Nike LeBron 11 Liberals are taking sides in the leadership debate
Liberals are taking sides in the leadership debate, with key members working to back leadership hopefuls Christy Clark and George Abbott.
Clark officially announced her candidacy Wednesday at a Vancouver press conference.
Todd Stone, Nike LeBron 11 founder of a local high tech company, along with his wife, Chantelle, are already working the phones to get support for Clark, who announced Wednesday she will run. Chantelle is membership co ordinator for Kamloops South Thompson and Stone is a veteran party member.
“We’ve been testing the waters in Kamloops,” said Stone, who was checking on support for Clark before she made her decision.
“They (local Liberals) like the fact she represents a generational change. Liberal government. Young Liberals, she at Simon Fraser University and he at University of British Columbia.
On the other side is Hoberly Hove, a retired principal and now president of Kamloops South Thompson Liberal constituency association.
Hove said there is strong support for Abbott, who is respected for his leadership, ability to bring people together and the fact he is from the Southern Interior.
If Abbott is elected leader by the party, he would become the first premier from outside the Lower Mainland since Bill Bennett nearly three decades ago.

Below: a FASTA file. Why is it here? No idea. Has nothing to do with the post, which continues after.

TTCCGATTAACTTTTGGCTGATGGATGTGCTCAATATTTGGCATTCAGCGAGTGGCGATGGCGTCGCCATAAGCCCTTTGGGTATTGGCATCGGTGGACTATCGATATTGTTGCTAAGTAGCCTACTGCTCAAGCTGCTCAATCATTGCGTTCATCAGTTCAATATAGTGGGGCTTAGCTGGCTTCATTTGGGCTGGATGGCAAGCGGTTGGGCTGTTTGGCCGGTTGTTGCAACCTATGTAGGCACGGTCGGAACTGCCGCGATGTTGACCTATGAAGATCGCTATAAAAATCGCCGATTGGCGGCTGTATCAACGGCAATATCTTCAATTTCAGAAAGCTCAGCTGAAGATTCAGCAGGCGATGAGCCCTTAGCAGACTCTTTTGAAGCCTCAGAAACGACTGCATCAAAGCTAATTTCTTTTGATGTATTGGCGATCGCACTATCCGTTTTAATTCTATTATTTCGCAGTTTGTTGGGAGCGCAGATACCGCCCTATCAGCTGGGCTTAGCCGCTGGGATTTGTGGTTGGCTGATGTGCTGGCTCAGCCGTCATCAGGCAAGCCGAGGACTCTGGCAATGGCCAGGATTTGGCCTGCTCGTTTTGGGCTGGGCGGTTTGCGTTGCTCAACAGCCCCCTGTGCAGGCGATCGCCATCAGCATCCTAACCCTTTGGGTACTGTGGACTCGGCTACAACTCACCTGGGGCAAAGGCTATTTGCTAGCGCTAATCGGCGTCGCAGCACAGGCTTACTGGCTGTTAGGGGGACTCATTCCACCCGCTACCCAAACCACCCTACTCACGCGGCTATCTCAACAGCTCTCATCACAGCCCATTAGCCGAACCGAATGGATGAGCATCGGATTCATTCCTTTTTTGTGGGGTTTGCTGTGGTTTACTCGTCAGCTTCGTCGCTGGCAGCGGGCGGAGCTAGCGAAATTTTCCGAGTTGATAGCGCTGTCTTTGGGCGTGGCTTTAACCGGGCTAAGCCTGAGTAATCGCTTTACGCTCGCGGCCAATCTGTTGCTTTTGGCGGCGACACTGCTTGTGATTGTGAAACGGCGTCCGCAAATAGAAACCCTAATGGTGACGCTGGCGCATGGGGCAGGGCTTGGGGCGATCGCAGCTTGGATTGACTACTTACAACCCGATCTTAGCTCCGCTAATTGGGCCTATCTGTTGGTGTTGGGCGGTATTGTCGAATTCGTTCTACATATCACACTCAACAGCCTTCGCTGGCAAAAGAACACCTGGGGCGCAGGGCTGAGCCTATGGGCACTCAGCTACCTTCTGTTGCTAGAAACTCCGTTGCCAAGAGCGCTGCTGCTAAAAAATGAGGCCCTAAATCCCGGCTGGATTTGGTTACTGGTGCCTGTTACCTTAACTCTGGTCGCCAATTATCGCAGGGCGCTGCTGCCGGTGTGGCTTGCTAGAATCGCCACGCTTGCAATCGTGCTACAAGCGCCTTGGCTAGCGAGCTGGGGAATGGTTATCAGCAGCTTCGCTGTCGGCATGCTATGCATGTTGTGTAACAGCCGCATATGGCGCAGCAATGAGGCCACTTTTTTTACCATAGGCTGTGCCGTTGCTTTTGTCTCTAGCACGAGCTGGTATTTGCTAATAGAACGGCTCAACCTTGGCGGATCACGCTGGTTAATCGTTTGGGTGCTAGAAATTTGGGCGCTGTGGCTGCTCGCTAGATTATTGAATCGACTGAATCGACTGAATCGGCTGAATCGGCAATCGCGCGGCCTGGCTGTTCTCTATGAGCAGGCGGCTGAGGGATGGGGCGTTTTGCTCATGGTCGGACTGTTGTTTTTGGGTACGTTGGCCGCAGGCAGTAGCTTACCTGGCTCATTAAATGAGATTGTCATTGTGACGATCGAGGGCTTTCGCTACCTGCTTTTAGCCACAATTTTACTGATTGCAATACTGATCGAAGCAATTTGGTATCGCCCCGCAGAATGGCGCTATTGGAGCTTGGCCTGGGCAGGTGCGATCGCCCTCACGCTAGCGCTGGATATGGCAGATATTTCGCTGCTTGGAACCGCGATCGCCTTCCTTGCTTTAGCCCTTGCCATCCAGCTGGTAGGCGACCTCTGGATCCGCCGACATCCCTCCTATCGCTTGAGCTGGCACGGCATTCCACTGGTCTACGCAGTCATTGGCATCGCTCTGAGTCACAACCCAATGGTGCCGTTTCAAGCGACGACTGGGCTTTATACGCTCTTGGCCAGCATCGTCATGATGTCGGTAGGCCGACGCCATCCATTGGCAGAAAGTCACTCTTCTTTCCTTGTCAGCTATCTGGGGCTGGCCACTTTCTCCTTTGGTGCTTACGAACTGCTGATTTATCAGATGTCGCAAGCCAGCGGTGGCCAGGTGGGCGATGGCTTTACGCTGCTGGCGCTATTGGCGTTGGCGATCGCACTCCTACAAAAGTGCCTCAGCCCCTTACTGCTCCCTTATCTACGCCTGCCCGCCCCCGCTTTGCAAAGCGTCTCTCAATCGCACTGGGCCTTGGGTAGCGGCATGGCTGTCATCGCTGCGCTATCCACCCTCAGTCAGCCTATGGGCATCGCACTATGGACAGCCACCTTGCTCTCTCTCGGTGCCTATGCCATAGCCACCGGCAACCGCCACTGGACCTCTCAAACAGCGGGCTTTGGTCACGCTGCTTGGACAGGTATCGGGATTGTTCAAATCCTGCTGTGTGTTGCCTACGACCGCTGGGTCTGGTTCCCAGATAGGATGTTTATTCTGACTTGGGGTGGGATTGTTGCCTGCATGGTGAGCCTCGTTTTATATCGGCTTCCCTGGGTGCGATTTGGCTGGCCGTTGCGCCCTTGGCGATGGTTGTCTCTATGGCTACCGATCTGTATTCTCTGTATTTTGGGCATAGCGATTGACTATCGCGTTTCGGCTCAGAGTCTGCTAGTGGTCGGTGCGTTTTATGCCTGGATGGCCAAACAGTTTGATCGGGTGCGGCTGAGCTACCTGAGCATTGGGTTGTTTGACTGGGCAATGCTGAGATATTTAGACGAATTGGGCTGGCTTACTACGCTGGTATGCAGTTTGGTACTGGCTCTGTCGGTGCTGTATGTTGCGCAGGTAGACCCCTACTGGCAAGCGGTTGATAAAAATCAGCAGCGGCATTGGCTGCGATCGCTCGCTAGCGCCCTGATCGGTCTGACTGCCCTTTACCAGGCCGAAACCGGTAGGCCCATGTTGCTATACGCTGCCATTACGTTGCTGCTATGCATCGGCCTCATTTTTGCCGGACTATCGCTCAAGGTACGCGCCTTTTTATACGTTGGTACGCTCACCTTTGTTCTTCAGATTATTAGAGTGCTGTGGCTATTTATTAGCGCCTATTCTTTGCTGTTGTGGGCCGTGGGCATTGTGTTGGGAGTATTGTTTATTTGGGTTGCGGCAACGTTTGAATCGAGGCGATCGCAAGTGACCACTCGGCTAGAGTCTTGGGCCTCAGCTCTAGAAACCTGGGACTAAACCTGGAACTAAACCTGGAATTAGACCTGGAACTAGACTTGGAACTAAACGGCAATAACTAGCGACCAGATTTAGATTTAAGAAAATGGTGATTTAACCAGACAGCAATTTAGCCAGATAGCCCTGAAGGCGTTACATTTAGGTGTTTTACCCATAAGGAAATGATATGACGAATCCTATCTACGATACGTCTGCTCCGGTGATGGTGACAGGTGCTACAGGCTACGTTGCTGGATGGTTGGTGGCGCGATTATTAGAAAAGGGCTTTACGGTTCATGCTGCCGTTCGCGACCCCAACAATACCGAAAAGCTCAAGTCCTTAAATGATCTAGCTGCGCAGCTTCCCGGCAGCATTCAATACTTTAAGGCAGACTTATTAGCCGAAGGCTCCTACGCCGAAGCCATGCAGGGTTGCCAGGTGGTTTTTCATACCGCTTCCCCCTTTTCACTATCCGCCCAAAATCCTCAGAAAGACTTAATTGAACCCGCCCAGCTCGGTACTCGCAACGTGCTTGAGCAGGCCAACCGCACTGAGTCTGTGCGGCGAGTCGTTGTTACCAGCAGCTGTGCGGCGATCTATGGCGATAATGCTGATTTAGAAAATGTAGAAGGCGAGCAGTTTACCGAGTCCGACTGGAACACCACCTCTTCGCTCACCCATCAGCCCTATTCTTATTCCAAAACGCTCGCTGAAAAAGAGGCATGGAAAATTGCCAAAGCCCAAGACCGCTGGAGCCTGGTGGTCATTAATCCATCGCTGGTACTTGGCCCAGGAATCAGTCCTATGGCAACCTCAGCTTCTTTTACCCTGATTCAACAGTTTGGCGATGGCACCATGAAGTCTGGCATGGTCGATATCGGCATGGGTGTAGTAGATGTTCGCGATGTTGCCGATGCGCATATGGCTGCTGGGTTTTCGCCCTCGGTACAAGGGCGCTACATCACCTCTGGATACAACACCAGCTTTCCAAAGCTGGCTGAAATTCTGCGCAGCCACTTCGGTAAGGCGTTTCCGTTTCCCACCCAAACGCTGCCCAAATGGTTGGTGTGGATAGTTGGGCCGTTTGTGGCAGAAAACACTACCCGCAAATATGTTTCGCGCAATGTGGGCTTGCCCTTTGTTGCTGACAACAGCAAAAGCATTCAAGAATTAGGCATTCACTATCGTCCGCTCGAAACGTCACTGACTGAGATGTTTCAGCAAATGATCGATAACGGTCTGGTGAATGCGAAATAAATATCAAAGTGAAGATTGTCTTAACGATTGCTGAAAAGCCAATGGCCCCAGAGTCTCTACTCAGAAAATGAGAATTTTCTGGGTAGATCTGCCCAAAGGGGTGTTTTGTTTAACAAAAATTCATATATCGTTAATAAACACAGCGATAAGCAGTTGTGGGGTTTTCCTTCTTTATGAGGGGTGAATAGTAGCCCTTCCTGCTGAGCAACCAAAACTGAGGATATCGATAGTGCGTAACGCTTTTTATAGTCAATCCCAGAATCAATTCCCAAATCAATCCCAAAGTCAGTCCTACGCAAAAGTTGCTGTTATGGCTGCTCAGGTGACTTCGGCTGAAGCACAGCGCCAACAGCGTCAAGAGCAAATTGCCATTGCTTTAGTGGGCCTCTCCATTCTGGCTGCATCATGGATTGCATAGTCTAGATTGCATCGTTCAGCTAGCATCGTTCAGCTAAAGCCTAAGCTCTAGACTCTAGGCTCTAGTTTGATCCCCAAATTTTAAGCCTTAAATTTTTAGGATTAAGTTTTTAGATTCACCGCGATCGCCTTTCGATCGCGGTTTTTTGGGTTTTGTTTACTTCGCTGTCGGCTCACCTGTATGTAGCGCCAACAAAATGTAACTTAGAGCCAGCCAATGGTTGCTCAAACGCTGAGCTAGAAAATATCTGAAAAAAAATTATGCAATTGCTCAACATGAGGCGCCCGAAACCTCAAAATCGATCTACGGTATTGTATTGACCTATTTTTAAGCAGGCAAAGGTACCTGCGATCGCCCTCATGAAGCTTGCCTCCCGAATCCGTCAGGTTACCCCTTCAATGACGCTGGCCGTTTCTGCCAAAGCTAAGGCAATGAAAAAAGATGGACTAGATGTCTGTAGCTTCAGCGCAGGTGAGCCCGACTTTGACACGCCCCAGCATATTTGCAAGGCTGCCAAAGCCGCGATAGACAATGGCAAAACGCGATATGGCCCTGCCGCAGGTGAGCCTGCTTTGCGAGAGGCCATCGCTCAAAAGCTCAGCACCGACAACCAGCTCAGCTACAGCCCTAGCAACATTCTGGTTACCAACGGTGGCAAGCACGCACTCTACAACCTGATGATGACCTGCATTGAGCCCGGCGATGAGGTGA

“George Abbott has strong support from the area and he’s done an excellent job in the ministries he’s been in charge of,” Hove said. “He’s proven and established.”
Hove said he is part of a committee of Kamloops Liberals working for Abbott here that includes students from Thompson Rivers University.
Stone, who worked as a special assistant to Gordon Campbell in the early 1990s and knows many of Air Jordan 5s the leadership contenders personally, acknowledged Abbott is a formidable competitor in the Interior ridings and northern ridings in particular.
“George Abbott has a great deal of support for all the right reasons in Kamloops. For me it came down to Christy or George. The deciding factor for me is the generational change.”
The Canadian Press reported that Clark told the Vancouver gathering her first instinct was to say no. “The more I thought about it, the more I realized that any job worth doing is really hard to do,” she said. “I decided that I couldn’t turn away from public service because I thought it was hard.”
Clark, 45, was elected as an MLA in 1996, and appointed deputy premier and minister of education after the Air Jordan 18s Liberals won the election in 2001. She left politics in 2005.
“That issue . . . has shaken public confidence in government and in our party, and like many other British Columbians I feel the process was fatally flawed from the outside,” Clark told reporters.